I have found a nice program on GitHub that reads data from “A” and puts it in a text file, it is released under GPL3.

I want to modify it to put the data in a database instead and then release it as GPL3. I’m aware of the bigger picture of the license but has never before actually done this by myself, therefor I ask if there are any particular pitfalls and mistakes that will go against the license that I shall look out for?

Do I have to fork it on GitHub or is it ok to download the code and incorporate it to my new software?

Do I have to make any attributions to the original author besides leave the original copyright claim at the top of each source file?

Shall add my own name as a contributor to the top of files I edit and what is the proposed form for this if so?

This might be quite trivial questions but I don’t seem to find a good guide describing these hands on part of building upon existing open source code.

  • 1
    You are asking 3 distinct questions and it seems like you didn't do any research yet to try and answer them. It's better if you try to find an answer first and if there are still questions come back with your specific uncertainties about one specific area so they can be addressed. For example the question about attributions (your second question) is answered in the GPL itself as well as on this site.
    – Brandin
    Dec 20 '18 at 9:02
  • 2
    "Do I have to fork it on GitHub or is it ok to download the code and incorporate it to my new software" - This question is confusing, because it confuses two different issues. Forking on GitHub is one thing (GPL gives you permission to make verbatim copies, including 'forks', and GitHub implicitly permits you to "fork" any public repository on their site). However, "incorporating code into my new software" is a different thing entirely. If you are incorporating GPL v3 software into your "new software" you need to say what the license of the overall software will be.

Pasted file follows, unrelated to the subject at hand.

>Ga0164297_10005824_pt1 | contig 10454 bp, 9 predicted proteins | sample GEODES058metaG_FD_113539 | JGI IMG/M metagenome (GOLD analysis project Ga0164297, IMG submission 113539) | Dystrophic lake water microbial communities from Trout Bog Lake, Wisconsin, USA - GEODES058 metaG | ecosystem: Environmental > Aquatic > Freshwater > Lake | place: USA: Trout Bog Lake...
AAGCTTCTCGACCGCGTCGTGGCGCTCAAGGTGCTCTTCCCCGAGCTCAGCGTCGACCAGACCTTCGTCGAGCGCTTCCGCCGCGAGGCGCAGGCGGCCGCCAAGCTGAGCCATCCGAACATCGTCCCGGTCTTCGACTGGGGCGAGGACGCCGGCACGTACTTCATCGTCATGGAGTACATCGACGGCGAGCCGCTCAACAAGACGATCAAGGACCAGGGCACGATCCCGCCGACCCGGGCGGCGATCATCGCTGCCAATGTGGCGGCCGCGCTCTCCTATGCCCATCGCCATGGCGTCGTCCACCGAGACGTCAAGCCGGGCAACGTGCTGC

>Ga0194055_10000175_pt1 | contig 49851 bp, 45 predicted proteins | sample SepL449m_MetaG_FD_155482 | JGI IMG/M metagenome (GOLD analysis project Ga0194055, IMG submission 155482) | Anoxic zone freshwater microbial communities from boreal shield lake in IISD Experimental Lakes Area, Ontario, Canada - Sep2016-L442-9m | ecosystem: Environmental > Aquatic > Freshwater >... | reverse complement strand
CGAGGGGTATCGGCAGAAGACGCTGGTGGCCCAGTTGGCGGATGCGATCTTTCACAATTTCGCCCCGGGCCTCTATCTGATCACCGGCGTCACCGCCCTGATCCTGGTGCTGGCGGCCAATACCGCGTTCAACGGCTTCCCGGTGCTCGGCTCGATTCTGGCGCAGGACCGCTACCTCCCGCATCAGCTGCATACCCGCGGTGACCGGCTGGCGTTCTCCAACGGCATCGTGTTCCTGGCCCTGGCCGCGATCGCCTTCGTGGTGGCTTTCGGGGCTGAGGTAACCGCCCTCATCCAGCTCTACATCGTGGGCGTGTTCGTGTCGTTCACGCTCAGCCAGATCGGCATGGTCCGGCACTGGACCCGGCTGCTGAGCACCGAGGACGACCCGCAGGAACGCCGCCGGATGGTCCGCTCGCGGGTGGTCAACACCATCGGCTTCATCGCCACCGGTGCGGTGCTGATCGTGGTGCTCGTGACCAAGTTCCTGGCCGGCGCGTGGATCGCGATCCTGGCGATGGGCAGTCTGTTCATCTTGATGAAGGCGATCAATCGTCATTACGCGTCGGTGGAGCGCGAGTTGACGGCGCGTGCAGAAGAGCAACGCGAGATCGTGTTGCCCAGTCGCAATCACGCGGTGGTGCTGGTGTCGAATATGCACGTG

– Brandin
    Dec 20 '18 at 9:06
  • For social (not technical) reasons, you may want to propose your patch and improvement to the original author and project. forking a project may be frowned upon Jan 3 '19 at 9:03

You probably want to look at the Gnu advice page. To answer your questions,

You can grab the source and use it as you like, as long as it stays GPLv3. In fact, if you're going to redistribute a modified version, you have to have the source available. Probably the easiest way is to have the source and executables downloadable at the same place. You can have that at GitHub or any other place you like. Just make sure you never offer an executable download without an adjacent source download (it's OK to do it the other way, a source download without an executable download), because then things get more involved.

You leave the original copyright notices where they are. For any file you change, you put your own copyright notice above or below the existing ones, something like "Copyright RobinSt 2018".

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